Opinion Pieces / Personal Posts

But what are you?!

What are you? A question I’ve had to deal with since I was about 4 or 5 and I embarrassed my grandparents by being much darker then them.

I remember someone had said to my grandmother that they didn’t know she had a black granddaughter; and in response my grandmother told me to stay out of the sun, so people would know we were related. That was the first time I remember feeling like an “other”. There have been so many more instances since then I can’t even count.

I am a racially ambiguous Woman Of Color; mixed Afro Dominican and Ashkenazi Jewish to be exact.

Whenever people do ask the infamous “what are you” question, I want to simply answer human. But I know that’s not the answer they want. I am also not oblivious to my light skinned privilege.

However, I am immediately recognized as “other” and even have had many other POC ask me the infamous “but what are you?!” Nude lipstick and nude colored underwear still don’t match my skin. I’ve had people ask me what tanning products I used because “it looks so natural”. I don’t suffer the same discrimination as my darker skinned counterparts experience, but my life is full of micro aggressions and outright discrimination.  

I experience all kinds of interesting interactions because most folks can’t nail down my exact racial makeup. So in public and on the internet I am subjected to varying racial epitaphs.

Recently in fact, on the NYC subway,

I had a man who was harassing me go from middle eastern slurs, to Islamophobic slurs, then landed on the obvious; calling me fat. I’m never offended by being mistaken for middle eastern or Muslim because I experience it so infrequently, but I mention it to prove the point that my racial ambiguity leads to me to be accosted by a larger range of slurs then most. It is also not offensive to be mistaken for Middle Easter or Muslim.

I experience the most erasure at the hands of white people. They tell me I’m passing enough to not be considered other even though my life experience dictate otherwise. This is the white privilege of dictating other’s experiences, of feeling comfortable enough to dismiss the feelings and lived experiences of POC because the thought of everyone not fitting into neat black or white boxes is unthinkable.

Though some people envy the fact that mixed-race children can fall into one of two categories at any given time; being white or being “other”; telling someone that they “look white” or “don’t look their actual race” is the definition of erasure, and is way more harmful than people tend to understand.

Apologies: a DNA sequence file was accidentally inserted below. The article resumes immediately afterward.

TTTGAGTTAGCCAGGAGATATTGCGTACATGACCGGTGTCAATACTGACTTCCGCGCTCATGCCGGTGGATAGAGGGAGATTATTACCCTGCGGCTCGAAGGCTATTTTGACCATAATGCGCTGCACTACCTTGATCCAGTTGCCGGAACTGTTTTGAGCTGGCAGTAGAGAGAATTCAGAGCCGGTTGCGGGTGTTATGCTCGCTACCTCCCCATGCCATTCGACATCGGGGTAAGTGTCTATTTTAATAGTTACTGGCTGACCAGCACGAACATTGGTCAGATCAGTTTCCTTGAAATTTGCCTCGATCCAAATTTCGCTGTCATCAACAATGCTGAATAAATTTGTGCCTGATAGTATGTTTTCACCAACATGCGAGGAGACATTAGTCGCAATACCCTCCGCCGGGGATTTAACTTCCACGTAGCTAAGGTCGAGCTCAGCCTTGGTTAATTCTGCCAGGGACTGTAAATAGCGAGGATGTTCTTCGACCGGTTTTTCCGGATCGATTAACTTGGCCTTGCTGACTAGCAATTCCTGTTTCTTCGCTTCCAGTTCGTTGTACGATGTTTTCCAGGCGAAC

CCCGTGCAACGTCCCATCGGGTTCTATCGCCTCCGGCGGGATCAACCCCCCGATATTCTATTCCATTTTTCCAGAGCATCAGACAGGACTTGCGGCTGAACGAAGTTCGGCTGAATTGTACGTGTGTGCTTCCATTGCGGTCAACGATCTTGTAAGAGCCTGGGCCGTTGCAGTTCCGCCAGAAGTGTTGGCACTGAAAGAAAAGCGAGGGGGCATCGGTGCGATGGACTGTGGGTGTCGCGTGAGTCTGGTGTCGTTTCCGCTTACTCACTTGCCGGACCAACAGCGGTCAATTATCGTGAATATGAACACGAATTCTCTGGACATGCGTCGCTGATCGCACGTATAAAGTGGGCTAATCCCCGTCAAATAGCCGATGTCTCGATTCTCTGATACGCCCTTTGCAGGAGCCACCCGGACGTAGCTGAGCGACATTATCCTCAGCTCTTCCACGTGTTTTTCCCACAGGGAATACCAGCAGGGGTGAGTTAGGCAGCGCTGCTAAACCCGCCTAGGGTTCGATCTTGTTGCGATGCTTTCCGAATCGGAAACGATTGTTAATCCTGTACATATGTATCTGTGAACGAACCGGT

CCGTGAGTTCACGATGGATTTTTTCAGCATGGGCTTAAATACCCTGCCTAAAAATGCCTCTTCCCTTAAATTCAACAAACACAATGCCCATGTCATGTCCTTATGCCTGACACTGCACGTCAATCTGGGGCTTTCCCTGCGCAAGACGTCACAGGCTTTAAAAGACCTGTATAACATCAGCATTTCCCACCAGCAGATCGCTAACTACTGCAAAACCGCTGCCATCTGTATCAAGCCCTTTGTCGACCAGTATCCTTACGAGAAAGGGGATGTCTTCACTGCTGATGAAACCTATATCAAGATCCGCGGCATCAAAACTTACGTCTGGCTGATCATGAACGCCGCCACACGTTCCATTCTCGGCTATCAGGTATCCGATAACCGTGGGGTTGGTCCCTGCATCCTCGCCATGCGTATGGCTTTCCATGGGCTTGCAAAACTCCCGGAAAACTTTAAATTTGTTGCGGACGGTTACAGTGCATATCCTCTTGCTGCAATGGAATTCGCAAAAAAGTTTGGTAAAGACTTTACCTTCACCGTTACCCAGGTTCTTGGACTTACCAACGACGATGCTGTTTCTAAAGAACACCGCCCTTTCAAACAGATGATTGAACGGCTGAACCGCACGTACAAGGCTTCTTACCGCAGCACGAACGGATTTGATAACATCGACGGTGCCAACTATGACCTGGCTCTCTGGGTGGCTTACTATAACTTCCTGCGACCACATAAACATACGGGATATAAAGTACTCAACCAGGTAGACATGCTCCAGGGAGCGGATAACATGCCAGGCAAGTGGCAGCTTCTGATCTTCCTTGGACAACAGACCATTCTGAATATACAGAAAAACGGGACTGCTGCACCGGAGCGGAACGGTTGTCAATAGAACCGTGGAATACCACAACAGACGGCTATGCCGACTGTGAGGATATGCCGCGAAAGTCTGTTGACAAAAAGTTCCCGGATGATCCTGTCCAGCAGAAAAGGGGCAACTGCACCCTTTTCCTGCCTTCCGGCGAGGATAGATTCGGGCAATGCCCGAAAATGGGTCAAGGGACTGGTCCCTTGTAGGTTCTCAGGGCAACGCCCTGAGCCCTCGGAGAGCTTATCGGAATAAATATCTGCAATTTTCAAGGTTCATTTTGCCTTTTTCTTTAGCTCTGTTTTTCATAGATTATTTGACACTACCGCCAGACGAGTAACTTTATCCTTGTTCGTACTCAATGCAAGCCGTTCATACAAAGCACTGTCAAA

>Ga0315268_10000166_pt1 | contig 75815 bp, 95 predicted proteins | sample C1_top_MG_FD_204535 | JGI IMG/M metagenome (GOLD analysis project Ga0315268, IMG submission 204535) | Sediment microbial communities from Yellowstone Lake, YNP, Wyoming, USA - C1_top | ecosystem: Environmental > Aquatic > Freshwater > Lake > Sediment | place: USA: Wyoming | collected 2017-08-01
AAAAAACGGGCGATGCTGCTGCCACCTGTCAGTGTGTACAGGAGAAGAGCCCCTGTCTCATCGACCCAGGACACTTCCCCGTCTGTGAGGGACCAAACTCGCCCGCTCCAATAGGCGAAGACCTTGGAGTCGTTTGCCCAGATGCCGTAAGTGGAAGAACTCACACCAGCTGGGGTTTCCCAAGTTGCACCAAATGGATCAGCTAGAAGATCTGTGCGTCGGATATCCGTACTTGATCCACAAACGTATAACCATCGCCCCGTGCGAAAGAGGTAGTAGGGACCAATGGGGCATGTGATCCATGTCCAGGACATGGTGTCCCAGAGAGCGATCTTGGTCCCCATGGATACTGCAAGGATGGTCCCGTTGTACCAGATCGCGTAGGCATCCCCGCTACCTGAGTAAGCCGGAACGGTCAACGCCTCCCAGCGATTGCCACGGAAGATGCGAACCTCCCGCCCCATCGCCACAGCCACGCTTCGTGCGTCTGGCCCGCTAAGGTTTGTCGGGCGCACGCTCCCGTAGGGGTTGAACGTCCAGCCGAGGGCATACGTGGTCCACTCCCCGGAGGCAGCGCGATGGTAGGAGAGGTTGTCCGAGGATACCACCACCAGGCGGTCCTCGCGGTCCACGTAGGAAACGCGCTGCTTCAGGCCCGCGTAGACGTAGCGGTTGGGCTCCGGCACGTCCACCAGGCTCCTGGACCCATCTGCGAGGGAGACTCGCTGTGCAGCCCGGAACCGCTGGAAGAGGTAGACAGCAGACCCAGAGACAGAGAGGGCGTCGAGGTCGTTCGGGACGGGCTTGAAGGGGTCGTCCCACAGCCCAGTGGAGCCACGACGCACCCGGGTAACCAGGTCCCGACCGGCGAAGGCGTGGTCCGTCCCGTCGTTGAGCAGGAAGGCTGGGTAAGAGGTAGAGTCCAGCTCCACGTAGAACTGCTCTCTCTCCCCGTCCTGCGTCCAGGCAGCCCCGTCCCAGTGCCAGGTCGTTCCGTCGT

You are erasing that individual’s racial and cultural background with your dismissal of their identities.

Sure in more diverse cities, I am afforded the privilege to be more passing then in less diverse cities. In NYC where I live I don’t get silly questions as often as I would when I visit places like small towns in Texas for example.

This occurrence in which light skinned POC are told they are white is incredibly prevalent online, particularly when social justice issues are being discussed: white people have a thing for focusing on light skinned POC’s ‘white features’ and attempt to strip us of our ethnicity.  

I also have a sneaking suspicion, that when white people are trying to narrow down my ethnicity they are trying to figure out how to treat me. The closer my proximity to whiteness, the better my treatment.

I still wonder what exactly white people had to gain from telling brown people that they look and/or are white?

The discomfort with their whiteness  and white privilege to be exact, means that they like to lump us into a more privileged ‘white-passing’ category thus taking away our actual lived experience and re-fashioning our identity as privileged/more privileged for personal gain.

Ethnic shopping is something else I see white people do. To assuage their white guilt they will try to “exotify” themselves by giving them a background of another ethnic group. For example they might say they are part native so that they feel entitled to wear a native headdress. I’ve personally seen white friends do a ethnicity DNA test and are disappointed when they don’t discover African or more “exotic” roots.

When you’re mixed, there’s often an insidious exotification where you’re “black features” are more palatable to white people because it’s closer to being white and this acceptable.

The “tragic mulatto” and people wanting mixed babies are just as uncomfortable to me. Based on twisted, Eurocentric beauty ideals, your single race peers might view you or believe you view yourself as the ultimate competition.

I shouldn’t have to justify or prove my culture and heritage to those who question it, nor should strangers question me or any other person. However, living in a society of inquirers, the sad fact is this: proving ourselves to everyone we meet is an exhausting task that we will never escape.


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